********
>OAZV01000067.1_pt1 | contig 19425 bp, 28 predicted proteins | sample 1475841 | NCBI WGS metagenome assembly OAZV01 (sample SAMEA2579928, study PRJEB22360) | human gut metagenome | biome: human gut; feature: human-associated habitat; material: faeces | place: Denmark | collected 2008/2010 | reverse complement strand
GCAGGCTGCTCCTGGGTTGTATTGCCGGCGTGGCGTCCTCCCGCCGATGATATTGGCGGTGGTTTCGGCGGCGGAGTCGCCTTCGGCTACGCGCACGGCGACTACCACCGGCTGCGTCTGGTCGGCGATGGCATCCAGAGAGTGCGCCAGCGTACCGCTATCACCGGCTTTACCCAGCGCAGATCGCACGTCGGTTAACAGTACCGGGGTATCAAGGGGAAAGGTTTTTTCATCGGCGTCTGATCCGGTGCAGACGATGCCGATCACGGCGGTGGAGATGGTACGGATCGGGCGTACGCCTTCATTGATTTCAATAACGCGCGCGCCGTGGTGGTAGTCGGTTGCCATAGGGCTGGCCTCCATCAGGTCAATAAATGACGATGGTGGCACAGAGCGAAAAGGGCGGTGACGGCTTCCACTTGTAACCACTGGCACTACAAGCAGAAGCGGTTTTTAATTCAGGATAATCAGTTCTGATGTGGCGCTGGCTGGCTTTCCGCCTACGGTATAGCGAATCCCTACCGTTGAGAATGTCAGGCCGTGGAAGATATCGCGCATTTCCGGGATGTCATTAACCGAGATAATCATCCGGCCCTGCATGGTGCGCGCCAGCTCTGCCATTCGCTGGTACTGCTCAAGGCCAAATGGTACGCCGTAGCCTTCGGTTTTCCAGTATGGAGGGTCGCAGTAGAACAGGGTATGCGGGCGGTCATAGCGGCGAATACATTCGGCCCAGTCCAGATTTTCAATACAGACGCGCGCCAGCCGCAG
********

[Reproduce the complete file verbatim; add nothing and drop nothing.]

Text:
>OAZV01000067.1_pt1 | contig 19425 bp, 28 predicted proteins | sample 1475841 | NCBI WGS metagenome assembly OAZV01 (sample SAMEA2579928, study PRJEB22360) | human gut metagenome | biome: human gut; feature: human-associated habitat; material: faeces | place: Denmark | collected 2008/2010 | reverse complement strand
GCAGGCTGCTCCTGGGTTGTATTGCCGGCGTGGCGTCCTCCCGCCGATGATATTGGCGGTGGTTTCGGCGGCGGAGTCGCCTTCGGCTACGCGCACGGCGACTACCACCGGCTGCGTCTGGTCGGCGATGGCATCCAGAGAGTGCGCCAGCGTACCGCTATCACCGGCTTTACCCAGCGCAGATCGCACGTCGGTTAACAGTACCGGGGTATCAAGGGGAAAGGTTTTTTCATCGGCGTCTGATCCGGTGCAGACGATGCCGATCACGGCGGTGGAGATGGTACGGATCGGGCGTACGCCTTCATTGATTTCAATAACGCGCGCGCCGTGGTGGTAGTCGGTTGCCATAGGGCTGGCCTCCATCAGGTCAATAAATGACGATGGTGGCACAGAGCGAAAAGGGCGGTGACGGCTTCCACTTGTAACCACTGGCACTACAAGCAGAAGCGGTTTTTAATTCAGGATAATCAGTTCTGATGTGGCGCTGGCTGGCTTTCCGCCTACGGTATAGCGAATCCCTACCGTTGAGAATGTCAGGCCGTGGAAGATATCGCGCATTTCCGGGATGTCATTAACCGAGATAATCATCCGGCCCTGCATGGTGCGCGCCAGCTCTGCCATTCGCTGGTACTGCTCAAGGCCAAATGGTACGCCGTAGCCTTCGGTTTTCCAGTATGGAGGGTCGCAGTAGAACAGGGTATGCGGGCGGTCATAGCGGCGAATACATTCGGCCCAGTCCAGATTTTCAATACAGACGCGCGCCAGCCGCAG